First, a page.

Briefly tell us about yourself and what you do?
I am a graduate of Esperanza University in Benin Republic. I am a great lover of entrepreneurship, photography, music and entertainment in general. I have an immeasurable love for entertainment.
I started publishing Pop Shugar magazine, which is today known as Afro100 media, in February 2014, with the aim to entertain, educate and promote talented individuals on campus and its environs. I have published two editions of Pop Shugar magazine which is an urban youth and campus magazine and three editions of Pop Shugar newsletter which is published in French and English and it is free.
How did you get into the publishing business?
I actually started as a fashion designer in my first year in school. My fashion line then was called Shugar Clothing and I was making bags, clothes, necklaces and shoes in ankara fabrics to raise funds.
A lot of people accepted it, and I started getting calls from different parts of the country with several people requesting for my products. People were impressed with the jobs I did for them and I was making money. However, when the trend of ankara was fading out, I got the inspiration to publish a magazine.
Prior to that time, I had no experience and I didn’t know anyone in the business that could advise me. But I decided to give it a try and when I released the first edition of the magazine, it became the topic of the town and everyone was talking about Pop Shugar. A lot of copies were sold and I began to meet people, so I started building a team made up of great minds. I am proud of what we have been able to achieve so far.
How profitable is it to run your kind of business in this period of economic recession?
It is quite challenging because the naira is getting weaker by the day coupled with the fact that the cost of production and other services is getting higher.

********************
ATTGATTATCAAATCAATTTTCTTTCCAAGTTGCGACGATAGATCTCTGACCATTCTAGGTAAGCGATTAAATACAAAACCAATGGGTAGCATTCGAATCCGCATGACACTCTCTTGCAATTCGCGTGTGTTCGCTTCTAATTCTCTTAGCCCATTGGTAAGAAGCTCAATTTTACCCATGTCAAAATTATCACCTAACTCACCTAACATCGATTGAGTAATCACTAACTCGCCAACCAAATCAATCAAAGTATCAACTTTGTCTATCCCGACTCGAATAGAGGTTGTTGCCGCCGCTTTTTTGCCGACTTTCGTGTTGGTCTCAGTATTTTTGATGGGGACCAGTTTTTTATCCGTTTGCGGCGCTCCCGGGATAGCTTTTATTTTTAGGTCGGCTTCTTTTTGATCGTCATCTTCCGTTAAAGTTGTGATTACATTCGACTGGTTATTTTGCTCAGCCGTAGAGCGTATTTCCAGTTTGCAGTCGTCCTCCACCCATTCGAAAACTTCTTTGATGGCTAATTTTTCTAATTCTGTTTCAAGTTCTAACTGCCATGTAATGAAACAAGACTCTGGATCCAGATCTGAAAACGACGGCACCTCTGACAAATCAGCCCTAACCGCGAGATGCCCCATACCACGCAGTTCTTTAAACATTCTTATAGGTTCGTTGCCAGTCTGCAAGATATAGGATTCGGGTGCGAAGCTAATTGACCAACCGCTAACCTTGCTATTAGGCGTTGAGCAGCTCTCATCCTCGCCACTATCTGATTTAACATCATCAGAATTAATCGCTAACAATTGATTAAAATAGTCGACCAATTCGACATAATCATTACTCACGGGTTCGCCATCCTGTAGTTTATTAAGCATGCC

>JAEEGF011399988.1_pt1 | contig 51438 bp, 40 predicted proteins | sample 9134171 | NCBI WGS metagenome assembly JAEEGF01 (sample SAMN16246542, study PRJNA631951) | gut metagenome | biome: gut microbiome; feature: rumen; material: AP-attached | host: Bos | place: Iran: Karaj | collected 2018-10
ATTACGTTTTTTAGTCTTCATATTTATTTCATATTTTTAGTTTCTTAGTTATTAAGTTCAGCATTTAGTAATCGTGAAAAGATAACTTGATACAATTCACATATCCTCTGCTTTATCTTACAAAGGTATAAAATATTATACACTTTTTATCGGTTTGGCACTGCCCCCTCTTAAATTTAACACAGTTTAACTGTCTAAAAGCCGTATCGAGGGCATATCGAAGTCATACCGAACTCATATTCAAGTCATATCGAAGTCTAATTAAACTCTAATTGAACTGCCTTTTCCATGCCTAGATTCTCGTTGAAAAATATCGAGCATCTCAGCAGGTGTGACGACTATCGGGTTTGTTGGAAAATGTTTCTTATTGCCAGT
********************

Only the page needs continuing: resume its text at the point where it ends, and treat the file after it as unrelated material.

What are the challenges that you encounter?
Initially, the challenge I faced was not having any idea about this business. I was majorly surrounded by students and I was not in my country. It was also difficult getting capital to start the business but I thank God things are getting better and more doors are opening.
How do you cope with funding challenges?
I always try to manage the little funds I get by denying myself of some things I should have. I also get support from my family and friends because they believe in the dream.
As a business owner, what principles guide your everyday operations?
I think the most encompassing principle is to have a positive mind, work vigorously on a plan, and when it fails, re-strategize.
Are there some instances when you feel like giving up?
I have never felt like giving up but there are times when it seems all one’s efforts are not appreciated or yielding result. I had been frustrated a lot of times but giving up has never been an option.
Where do you see your business in the next five years?
In the next five years, I see Afro100 becoming a household name and the best media house out of Africa.
What more can the government and society do to encourage young entrepreneurs like you?
I think the first thing the government should start with is the steady supply of power which shouldn’t be a problem in the 21st century. This for me is a basic need. The amount of money we spend on power generation alone is repressing. If this is fixed, it would go a long way. The government should also empower young entrepreneurs because there are a lot of ideas in them that are dying because of no support.
How do you keep your business ahead of the competition?
This is quite a tough task but I think Africa has a lot to offer to the world. My university days in Benin Republic broadened my scope about business and opportunity. Afro100 is bilingual and reaches out to her clients and readers in the language they understand. We also teach our readers what they don’t know about other cultures.
What is the most important aspect of your business and why?
Honesty, reputation, and satisfaction
How do you treat your customers?
I treat them with respect and try as much as possible to satisfy them.
How many people do you employ?
Presently, there are 12 people working for Afro100 and they all have been wonderful. We also have other people who offer voluntary services to strengthen and improve the brand.
Do you think your business could do better if it was not located in Nigeria?
Perhaps, yes, but like I have said before, power supply is a 21st century basic need which is lacking in Nigeria but I don’t think any country in Africa has as much opportunities as Nigeria. The population is large and dominated by youths. I started the business in Benin Republic and it helped me to connect with the French speaking people. I just recently moved the business to Nigeria and the experience has been good so far.